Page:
You may have the best job on earth. You probably make a great salary, have killer benefits, sock away a fantastic annual bonus enough to buy that second home and are racking up those stock options every year. On top of that, you likely have an important title, big office, and work with a competent and fun staff. And let’s not forget that cute parking space with your name on it for kicks! All of these signs reinforce the fact that you have made it up the career food chain and are destined for great things. All of this and yet, did we forget to mention your boss? When all things are going well and you have ticked off a lot from your career bucket list-does it matter if you are not able to follow your leader?
In a time when leadership at the highest levels have been called into question, how important and critical is leadership in your decision to accept or remain in your job? The career choices you make are a part of your path in reaching your short and long term goals you have outlined for yourself. When it comes to figuring out what job is right for you, and if you are truly on the right career path, how much of your deliberation revolves around who you work for? Sometimes we make career choices for reasons we think have an immediate impact on our lives, such as salary, job responsibilities or even the commute to work.
What you fail to pay attention to really, is the person you will be working for or with, and how much that individual may impact the quality of your overall work experience. You assume that because you got the job, had a good initial interview or made an immediate “connection” to the person who would become your boss that it’s all good. Not necessarily true. First impressions are important but remember in the early stages of any relationship, you aim to impress. That’s true on both sides of the interview desk by the way.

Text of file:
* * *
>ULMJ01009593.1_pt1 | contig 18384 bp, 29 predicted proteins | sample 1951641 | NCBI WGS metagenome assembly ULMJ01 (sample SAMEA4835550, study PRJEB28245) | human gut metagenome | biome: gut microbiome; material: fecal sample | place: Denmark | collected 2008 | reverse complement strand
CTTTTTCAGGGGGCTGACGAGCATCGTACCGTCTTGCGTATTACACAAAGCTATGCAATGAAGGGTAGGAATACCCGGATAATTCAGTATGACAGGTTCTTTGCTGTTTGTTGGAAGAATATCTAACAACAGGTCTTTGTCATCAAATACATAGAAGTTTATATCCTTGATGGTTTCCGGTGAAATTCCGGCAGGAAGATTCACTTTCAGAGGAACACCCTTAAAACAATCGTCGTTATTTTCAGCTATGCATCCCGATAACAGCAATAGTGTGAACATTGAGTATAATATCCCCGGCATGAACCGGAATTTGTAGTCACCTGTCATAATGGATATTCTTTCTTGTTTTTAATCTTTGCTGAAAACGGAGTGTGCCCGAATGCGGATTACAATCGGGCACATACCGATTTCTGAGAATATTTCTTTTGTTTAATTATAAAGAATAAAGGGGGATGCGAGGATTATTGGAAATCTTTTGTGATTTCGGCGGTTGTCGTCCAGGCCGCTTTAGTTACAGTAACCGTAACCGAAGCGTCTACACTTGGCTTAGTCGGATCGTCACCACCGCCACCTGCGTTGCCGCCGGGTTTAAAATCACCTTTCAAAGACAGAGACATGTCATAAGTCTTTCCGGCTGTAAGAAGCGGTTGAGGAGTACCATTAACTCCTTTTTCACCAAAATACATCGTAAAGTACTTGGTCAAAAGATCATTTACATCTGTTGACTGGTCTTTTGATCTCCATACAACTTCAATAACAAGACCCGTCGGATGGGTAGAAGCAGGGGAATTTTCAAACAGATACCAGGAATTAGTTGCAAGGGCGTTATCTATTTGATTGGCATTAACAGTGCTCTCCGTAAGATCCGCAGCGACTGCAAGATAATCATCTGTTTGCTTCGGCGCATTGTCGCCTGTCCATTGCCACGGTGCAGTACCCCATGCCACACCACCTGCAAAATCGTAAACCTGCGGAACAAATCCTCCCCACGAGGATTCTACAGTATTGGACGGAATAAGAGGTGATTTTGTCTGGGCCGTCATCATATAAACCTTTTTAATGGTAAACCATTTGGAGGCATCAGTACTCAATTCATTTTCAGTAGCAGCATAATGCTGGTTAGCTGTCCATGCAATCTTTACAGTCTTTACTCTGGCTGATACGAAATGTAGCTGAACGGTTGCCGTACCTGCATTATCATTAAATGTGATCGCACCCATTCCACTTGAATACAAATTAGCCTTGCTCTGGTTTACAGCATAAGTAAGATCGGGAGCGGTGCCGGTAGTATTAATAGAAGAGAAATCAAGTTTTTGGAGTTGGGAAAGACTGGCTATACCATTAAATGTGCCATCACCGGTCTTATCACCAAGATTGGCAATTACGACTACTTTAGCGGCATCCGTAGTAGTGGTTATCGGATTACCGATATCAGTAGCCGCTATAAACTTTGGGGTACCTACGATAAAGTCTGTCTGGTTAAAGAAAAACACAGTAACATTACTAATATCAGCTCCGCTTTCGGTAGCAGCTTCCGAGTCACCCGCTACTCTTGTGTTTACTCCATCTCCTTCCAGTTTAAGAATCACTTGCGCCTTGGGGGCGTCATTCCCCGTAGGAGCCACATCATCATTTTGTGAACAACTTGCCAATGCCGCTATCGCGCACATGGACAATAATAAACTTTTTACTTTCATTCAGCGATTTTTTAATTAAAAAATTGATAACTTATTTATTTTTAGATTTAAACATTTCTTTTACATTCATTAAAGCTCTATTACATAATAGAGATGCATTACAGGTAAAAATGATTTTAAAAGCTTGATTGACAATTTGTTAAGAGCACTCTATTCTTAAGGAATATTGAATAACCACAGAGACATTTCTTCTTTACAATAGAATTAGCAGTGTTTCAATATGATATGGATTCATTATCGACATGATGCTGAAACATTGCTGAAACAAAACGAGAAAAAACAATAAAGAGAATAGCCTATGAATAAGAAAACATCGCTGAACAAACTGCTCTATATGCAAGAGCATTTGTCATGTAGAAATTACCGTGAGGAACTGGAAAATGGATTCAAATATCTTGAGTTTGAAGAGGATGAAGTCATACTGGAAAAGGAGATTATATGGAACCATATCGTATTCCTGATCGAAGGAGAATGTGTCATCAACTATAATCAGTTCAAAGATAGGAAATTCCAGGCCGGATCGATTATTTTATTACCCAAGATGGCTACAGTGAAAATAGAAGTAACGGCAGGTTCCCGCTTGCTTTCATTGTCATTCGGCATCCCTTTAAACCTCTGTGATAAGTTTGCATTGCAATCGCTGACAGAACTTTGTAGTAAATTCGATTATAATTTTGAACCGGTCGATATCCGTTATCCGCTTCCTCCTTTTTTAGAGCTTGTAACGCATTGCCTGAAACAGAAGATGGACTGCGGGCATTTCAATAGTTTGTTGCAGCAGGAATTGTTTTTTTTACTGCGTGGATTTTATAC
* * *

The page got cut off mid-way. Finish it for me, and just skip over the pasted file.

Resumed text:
You may think that you have a good relationship with your boss but find his/her tactics a bit strange. Maybe they are not consistent in their messaging. Maybe they provide conflicting direction or no direction at all? Sometimes, you may find yourself second guessing a strategy or directive when you feel like you’ve been hurled in the direction of a dead-end street. Do you blindly follow? Do you question figures of authority? Or, do you stop, think and have the courage to reassess your actions? When it comes to leadership, what type of leader would you want to work for? If you find that you don’t spend enough time evaluating that relationship, think twice before you accept the next job opportunity and try to find out a little more about the person you might be working for.
It may seem like the job is all you are after. Keep in mind that the person who is part of your daily job life and who has the power to make or break your work experience should be a major factor in your decision to accept or reject a job, regardless of how close your parking spot is to the elevator. Your career depends on working for and respecting the person who would be your boss. Understanding how important that relationship is to your overall career goals implies that you not only value your financial package but you place a great deal of importance on the values of integrity and self-respect. The job may change but those overriding principles stay with you long after the boss is out of office.
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